Dana Perino, former White House press secretary in the George W. Bush Administration, is now best known as a political commentator for Fox News. But this fall she’s going back to school, as an adjunct faculty member of George Washington University’s Graduate School of Political Management for Strategic Public Relations. Perino will teach a master class in political communications on advocacy, politics and public affairs.
PR News caught up with Perino—herself a former undergraduate at Colorado State University who received a master’s in public affairs reporting at the University of Illinois Springfield—and asked her about the class, today’s communication students and her thoughts on outgoing BP CEO Tony Hayward.
PR News: Now that you’re going to be leading a communications class at GW, what is the one thing that you wish you would have learned as a student?
Dana Perino: I was under-informed about business, especially right out of college. My dad always told me to take business classes, and I thought, how boring. I took lots of communications and political classes instead. I loved to read and write and wasn't so at home with numbers. Now I realize that business classes weren't just about numbers, but about so much more. I encourage all young people to listen to my dad.
What advice would you give to students in planning their communications careers?
Perino: I was fairly rigid in my first years out of high school as to what I thought my life plan would be. As it turned out, most of the things in my plan didn't happen—it was the unexpected opportunities that got me to where I am today. And so another piece of advice I offer to young professionals is to have an open mind and a willing spirit to trust that just because something isn't in your five-year plan, it doesn't mean it isn't a great opportunity.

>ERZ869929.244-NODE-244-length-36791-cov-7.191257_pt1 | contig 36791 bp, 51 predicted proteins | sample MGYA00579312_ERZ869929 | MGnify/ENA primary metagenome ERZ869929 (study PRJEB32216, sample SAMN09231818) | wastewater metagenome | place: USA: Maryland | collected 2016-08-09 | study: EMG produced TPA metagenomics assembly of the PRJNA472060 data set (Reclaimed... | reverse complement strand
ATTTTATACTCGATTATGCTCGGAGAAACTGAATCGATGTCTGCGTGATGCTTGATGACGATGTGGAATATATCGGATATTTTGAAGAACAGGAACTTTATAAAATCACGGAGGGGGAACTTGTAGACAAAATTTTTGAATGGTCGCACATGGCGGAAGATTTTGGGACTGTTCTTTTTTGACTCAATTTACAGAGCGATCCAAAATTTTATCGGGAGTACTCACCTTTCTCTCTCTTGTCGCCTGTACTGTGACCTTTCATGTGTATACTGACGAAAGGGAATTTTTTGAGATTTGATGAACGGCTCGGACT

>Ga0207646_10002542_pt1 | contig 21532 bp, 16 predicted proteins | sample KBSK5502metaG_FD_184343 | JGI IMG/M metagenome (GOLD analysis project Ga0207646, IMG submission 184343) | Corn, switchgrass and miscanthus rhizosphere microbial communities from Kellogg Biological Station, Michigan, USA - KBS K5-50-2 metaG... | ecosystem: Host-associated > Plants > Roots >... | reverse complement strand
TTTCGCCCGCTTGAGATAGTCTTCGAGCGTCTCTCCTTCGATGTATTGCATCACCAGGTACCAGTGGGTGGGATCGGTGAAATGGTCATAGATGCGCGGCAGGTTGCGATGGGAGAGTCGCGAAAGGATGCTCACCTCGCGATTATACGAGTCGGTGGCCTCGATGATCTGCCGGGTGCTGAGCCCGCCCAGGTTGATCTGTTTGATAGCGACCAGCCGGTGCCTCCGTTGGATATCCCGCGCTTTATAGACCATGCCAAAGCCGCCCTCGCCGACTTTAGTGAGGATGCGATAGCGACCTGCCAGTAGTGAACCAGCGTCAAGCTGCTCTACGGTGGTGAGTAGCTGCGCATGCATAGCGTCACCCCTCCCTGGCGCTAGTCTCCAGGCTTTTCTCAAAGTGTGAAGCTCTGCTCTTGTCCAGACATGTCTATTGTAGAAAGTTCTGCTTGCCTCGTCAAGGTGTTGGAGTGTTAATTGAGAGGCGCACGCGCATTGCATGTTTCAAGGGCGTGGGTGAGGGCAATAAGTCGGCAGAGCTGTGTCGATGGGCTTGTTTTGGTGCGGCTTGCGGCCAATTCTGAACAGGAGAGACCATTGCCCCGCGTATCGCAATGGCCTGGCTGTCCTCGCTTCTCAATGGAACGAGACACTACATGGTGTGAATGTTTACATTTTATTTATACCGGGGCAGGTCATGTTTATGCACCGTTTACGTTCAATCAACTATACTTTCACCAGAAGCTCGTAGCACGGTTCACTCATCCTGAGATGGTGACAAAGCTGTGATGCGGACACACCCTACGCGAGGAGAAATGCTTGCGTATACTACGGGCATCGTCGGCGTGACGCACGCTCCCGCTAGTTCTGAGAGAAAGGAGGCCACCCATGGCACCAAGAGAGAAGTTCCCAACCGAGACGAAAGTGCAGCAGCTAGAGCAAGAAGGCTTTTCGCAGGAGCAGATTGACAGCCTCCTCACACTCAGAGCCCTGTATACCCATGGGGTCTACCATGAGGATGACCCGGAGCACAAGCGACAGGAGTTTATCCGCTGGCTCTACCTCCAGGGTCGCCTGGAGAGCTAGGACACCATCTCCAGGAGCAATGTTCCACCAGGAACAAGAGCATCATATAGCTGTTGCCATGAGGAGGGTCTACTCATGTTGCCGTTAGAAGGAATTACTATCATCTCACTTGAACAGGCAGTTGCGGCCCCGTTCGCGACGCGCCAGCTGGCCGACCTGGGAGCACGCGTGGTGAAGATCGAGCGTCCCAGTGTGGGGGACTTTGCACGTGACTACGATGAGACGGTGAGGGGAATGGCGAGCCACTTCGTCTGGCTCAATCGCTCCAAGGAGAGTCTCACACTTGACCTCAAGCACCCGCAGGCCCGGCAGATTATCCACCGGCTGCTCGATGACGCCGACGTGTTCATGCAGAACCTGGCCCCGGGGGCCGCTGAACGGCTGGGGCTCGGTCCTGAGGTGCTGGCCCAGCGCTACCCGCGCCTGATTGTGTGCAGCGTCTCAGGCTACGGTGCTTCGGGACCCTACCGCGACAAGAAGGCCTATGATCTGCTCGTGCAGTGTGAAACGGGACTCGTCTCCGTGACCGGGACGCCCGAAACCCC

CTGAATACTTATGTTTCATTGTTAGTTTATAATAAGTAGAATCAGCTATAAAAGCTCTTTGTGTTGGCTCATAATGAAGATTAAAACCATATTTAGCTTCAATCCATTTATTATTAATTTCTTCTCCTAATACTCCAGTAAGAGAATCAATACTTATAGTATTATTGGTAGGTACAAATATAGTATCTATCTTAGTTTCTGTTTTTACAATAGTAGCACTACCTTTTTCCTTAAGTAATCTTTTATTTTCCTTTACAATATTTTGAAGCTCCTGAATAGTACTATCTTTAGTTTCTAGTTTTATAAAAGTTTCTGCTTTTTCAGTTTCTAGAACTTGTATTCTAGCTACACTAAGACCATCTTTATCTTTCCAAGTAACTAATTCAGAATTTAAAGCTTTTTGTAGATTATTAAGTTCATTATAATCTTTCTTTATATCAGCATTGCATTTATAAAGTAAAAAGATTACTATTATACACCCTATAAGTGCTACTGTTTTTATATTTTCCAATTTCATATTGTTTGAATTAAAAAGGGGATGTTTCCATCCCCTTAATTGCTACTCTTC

What will students be able to take from your class? Are you able to name names of some colleagues who might be guest speakers?
Perino: I hope that they enjoy a rich discussion about political communications today. Just in the time that I've been working in media relations, I've gone from almost exclusively phone contact with reporters and colleagues to almost exclusively e-mail communications. Technology has greatly changed the business—in good and bad ways.
I'll decline to name my guest speakers, but I will say I’ll have a wide variety of guests, and one of the classes I'm most excited about highlights the talent and skills of photojournalists. I have always felt they are underappreciated. I plan to have an evening with a longtime political photojournalist that has covered several administrations.
I’m sure you’ve worked with quite a few interns (and graduates) both in and out of the White House. What skills and traits do you like to see in people just starting out in communications?
Perino: I like to work with interns—especially ones that are enthusiastic and willing to pitch in. I like a sense of humor. I like punctuality. And I like someone that is willing to speak up and give voice to their ideas—sometimes they make a contribution they weren't expecting. And internships are critical to future job prospects because employers want to hire people who can do something, not people who have just studied what to do.
What is more challenging, facing the press in a daily White House briefing or serving up a compelling sound bite as a contributor on Fox News?
Perino: Hands-down the most challenging part of my career will have been being the White House press secretary. The good news is, the rest of my life I'll be able to say, well, at least this is easier than that was.
Being as well-versed in going in front of the media as you are, if you could have given Tony Hayward of BP some media training advice during the Gulf oil leak crisis, what would it have been?
Perino: Fess up early and often. Be honest about what you know and don't know. Defer to others in your organization if they are more skilled in communicating than you are. And stay off the yacht.